On June 23rd, 2016 the people of United Kingdom in a historic referendum voted to leave the European Union (EU). While this event risk, popularly known as Brexit, was known to the capital markets and financial community for some time, the results of the poll came as a shock to many, particularly since the opinion polls, though close, were giving a slight edge “remaining in the EU. When the poll results started trickling in capital markets around the world reacted with shock and almost all the major stock indices, including the Sensex and Nifty, fell sharply. The GBP (pound sterling) fell to 30 year lows. Bond yields in the UK and Europe fell to record lows as worries about UK and the European Union gripped financial markets.
However, after the initial shock, contrary to the doomsday scenarios painted by many market “experts” over the past few months, equity markets have showed some resilience, at least, till the end of last week. After falling by nearly 5% on the day when Brexit poll results were announced the Dow Jones has recovered almost all the losses and is back to near 18,000. In India, the Nifty fell 2% immediately after Brexit, but since then has recovered all the losses and closed last week at the year to date high.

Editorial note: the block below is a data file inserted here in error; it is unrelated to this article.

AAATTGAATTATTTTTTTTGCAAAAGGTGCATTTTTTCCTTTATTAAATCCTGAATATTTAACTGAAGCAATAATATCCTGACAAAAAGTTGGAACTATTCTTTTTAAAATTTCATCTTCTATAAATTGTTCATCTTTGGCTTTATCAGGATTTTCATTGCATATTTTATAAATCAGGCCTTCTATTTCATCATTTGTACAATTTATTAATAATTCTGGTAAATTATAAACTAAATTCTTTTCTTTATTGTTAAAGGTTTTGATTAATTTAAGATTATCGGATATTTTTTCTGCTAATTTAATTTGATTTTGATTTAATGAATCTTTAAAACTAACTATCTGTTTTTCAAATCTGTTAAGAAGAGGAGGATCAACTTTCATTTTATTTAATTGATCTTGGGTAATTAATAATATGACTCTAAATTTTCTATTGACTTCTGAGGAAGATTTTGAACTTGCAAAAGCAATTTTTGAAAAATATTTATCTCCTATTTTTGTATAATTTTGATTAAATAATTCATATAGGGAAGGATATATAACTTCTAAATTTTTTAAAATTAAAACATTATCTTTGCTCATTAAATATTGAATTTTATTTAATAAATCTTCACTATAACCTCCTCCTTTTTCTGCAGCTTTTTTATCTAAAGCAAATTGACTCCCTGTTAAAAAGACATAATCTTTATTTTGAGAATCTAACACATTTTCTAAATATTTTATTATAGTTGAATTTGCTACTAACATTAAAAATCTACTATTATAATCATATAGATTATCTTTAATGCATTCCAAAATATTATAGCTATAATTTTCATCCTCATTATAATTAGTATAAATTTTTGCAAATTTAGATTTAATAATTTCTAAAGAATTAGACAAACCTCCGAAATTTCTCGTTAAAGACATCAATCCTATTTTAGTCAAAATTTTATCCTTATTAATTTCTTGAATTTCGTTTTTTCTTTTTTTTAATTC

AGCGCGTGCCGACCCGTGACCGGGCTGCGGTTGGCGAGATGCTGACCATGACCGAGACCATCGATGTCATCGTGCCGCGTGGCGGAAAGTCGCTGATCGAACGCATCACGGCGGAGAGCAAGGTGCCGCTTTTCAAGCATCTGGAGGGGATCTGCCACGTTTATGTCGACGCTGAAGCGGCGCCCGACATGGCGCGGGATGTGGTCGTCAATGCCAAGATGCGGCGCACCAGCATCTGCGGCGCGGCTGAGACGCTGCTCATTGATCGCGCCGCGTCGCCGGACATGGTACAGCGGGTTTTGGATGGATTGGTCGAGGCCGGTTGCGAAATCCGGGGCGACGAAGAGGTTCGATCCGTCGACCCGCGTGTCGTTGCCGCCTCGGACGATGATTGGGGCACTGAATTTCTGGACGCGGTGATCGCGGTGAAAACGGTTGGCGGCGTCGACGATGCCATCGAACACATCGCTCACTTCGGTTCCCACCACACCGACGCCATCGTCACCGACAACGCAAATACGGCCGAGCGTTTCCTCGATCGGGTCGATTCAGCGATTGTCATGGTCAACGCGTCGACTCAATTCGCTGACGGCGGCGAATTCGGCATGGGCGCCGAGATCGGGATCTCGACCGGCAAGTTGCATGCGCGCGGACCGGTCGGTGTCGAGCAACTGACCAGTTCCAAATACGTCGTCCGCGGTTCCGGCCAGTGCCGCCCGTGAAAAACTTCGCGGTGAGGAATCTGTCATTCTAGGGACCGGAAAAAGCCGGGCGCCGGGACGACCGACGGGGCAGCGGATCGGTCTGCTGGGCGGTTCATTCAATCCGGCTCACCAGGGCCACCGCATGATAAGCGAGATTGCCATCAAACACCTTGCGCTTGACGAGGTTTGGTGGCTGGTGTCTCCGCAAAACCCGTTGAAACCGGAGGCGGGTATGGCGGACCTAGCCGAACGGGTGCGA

However, since Brexit is a very recent event, readers should not draw any definitive conclusions about near term market direction, simply based on the market action in the last one week. There is a considerable amount of uncertainly over the slightly longer term implications of Brexit. Uncertainty causes volatility in capital markets and therefore, Indian investors should brace themselves for a period of volatility in the near term. However, retail investors should have faith in the intrinsic strength of our economy and its growth potential relative to other major economies.
We believe that, global economic risks posed by Brexit notwithstanding, there are considerable opportunities in the Indian equity market for investors to create long term wealth. In this blog post, we will discuss some of the risk factors in Indian equity market. In the second part of the post, we will discuss the opportunities for Indian investors, in the current economic and market scenario.
Readers, who have been following media coverage of Brexit over the last few months, are well aware of the concerns shared by the economists and capital markets; however, for the benefit of readers, who are less informed we will briefly discuss the backdrop of Brexit and the economic concerns thereof.